Updated 01/29/2013 07:08 AM
Congress proposes bipartisan immigration reform bill
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RALEIGH -- A bipartisan group of U.S. senators presented a proposal for immigration reform. Advocates on both sides of the issue here in North Carolina said there is work to be done on the plan.
North Carolina has been struggling on how to handle immigration reform issues in the Tar Heel State. A legislative committee recently looked for answers, but came away with few.
“The biggest problem that we have is the federal government not doing its job,” Rep. Frank Iler, a Brunswick County Republican, said back in December.
Now, some federal lawmakers are working to correct that. On Monday, four Republican and four Democratic senators put forward a proposal on federal immigration reform.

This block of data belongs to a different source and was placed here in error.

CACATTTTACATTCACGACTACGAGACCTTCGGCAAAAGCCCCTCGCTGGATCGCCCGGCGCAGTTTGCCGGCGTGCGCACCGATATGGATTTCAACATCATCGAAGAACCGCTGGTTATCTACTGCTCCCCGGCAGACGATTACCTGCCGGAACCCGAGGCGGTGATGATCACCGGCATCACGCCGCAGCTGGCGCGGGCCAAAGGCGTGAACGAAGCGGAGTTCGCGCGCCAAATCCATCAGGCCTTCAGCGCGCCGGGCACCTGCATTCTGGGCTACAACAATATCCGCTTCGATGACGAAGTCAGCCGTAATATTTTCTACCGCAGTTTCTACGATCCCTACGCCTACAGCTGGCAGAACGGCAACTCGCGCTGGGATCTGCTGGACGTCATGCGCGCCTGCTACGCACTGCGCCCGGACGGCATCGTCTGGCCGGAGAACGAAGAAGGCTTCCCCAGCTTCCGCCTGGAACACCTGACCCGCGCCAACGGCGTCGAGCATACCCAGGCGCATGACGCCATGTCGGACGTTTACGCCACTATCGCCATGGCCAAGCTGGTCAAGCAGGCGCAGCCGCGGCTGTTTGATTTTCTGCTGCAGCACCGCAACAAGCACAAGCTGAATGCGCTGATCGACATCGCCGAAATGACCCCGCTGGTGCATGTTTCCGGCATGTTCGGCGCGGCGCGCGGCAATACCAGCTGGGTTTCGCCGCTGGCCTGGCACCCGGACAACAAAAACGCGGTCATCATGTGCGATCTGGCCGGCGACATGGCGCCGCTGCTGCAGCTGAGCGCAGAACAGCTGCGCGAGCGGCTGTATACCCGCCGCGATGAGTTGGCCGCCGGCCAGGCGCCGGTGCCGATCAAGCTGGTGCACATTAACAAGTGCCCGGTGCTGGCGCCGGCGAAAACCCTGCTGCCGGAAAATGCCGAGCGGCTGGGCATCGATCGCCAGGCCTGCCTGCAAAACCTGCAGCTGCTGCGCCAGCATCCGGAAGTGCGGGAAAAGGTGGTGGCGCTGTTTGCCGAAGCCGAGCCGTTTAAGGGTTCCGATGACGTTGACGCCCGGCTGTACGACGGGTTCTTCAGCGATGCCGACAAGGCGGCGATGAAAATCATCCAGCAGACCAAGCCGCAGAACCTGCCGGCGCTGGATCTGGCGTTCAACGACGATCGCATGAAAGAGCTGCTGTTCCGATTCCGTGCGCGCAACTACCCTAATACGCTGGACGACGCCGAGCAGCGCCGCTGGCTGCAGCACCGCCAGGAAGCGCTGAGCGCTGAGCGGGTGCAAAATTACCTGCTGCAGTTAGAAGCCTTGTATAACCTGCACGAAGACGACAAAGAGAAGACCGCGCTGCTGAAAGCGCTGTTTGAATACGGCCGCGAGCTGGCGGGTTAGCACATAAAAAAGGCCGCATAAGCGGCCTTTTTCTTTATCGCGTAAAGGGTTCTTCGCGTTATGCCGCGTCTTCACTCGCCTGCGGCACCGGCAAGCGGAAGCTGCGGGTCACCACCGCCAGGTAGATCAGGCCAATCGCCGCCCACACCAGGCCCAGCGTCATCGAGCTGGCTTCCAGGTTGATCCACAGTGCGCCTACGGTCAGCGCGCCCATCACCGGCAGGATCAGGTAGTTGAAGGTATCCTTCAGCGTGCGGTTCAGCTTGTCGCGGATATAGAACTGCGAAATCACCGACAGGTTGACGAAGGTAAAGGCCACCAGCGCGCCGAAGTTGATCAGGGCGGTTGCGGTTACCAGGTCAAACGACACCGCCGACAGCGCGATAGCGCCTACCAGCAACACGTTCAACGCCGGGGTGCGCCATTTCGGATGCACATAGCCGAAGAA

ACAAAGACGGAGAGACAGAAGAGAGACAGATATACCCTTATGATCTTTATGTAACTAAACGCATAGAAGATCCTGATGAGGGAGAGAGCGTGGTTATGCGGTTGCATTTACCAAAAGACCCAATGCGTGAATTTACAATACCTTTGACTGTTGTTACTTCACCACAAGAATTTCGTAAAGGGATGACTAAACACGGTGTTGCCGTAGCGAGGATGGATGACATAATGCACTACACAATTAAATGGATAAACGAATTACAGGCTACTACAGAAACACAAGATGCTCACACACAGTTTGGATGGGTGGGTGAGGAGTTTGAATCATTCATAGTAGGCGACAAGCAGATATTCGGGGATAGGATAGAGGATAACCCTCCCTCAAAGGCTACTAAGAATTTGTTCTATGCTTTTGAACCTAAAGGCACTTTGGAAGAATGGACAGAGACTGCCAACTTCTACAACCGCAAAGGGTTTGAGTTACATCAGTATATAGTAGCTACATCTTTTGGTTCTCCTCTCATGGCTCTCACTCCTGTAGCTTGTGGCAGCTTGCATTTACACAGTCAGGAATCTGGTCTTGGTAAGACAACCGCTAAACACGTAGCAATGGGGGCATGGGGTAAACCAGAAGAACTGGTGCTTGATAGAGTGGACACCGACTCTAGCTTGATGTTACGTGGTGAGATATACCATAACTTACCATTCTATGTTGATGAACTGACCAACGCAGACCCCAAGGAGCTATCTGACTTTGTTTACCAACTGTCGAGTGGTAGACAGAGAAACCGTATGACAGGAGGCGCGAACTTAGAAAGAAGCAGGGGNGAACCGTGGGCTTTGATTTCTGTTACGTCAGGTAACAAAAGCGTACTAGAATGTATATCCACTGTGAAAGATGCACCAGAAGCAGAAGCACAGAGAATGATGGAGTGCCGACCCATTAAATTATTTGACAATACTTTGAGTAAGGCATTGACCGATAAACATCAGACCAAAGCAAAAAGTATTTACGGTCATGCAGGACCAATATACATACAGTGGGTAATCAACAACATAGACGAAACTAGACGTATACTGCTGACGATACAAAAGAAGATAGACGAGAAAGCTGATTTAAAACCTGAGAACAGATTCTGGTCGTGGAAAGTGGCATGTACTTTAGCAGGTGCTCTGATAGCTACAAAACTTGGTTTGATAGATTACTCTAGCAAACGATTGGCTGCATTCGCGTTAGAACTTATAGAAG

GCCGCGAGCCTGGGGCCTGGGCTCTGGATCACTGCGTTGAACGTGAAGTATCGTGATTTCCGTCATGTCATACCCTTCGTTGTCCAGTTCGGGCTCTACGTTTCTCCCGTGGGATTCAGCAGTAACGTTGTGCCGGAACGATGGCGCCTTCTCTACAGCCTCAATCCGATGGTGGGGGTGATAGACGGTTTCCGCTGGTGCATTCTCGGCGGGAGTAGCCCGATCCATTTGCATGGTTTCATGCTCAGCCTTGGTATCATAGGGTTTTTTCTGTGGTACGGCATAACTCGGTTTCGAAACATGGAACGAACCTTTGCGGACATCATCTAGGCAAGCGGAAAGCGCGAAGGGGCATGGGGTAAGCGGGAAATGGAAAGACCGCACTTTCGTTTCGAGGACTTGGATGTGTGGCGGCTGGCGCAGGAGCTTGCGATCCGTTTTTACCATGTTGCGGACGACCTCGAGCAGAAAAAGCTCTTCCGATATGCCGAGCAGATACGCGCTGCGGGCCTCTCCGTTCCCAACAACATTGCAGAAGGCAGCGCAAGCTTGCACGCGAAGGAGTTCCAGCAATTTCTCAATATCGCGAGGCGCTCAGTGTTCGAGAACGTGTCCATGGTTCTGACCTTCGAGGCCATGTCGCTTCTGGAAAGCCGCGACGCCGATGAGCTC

“And I think today's an important first step, in what's going to be complicated journey,” said Sen. Marco Rubio, a Florida Republican. “Because the issue of immigration is not a simple one, but I think we have an opportunity to do it right and if we do I think we'll do a tremendous service to our country and to its future.”
The plan has four basic areas:
- Creating a path to citizenship for currently unauthorized immigrants
- Reforming the legal immigration system
- Creating an effective employment verification system
- Establishing a plan to meet workforce demands
For supporters of immigration reform, they said this blueprint is a step in the right direction but still needs work, especially in how it would offer a chance at citizenship.
“Even if they pass this tomorrow,” said Kate Woomer-Deters, with the N.C. Justice Center, “the path to citizenship still could be over 20 years for people under this proposal.”
Others are also troubled by the amnesty provision, but for different reasons.
“We believe in immigration reform,” said Ron Woodard with N.C. Listen. “But we have tried amnesty so many times and it doesn't really work. That what we need to do is try real enforcement first.”
This proposal is still in its beginning phases, and has not been presented to Congress for consideration.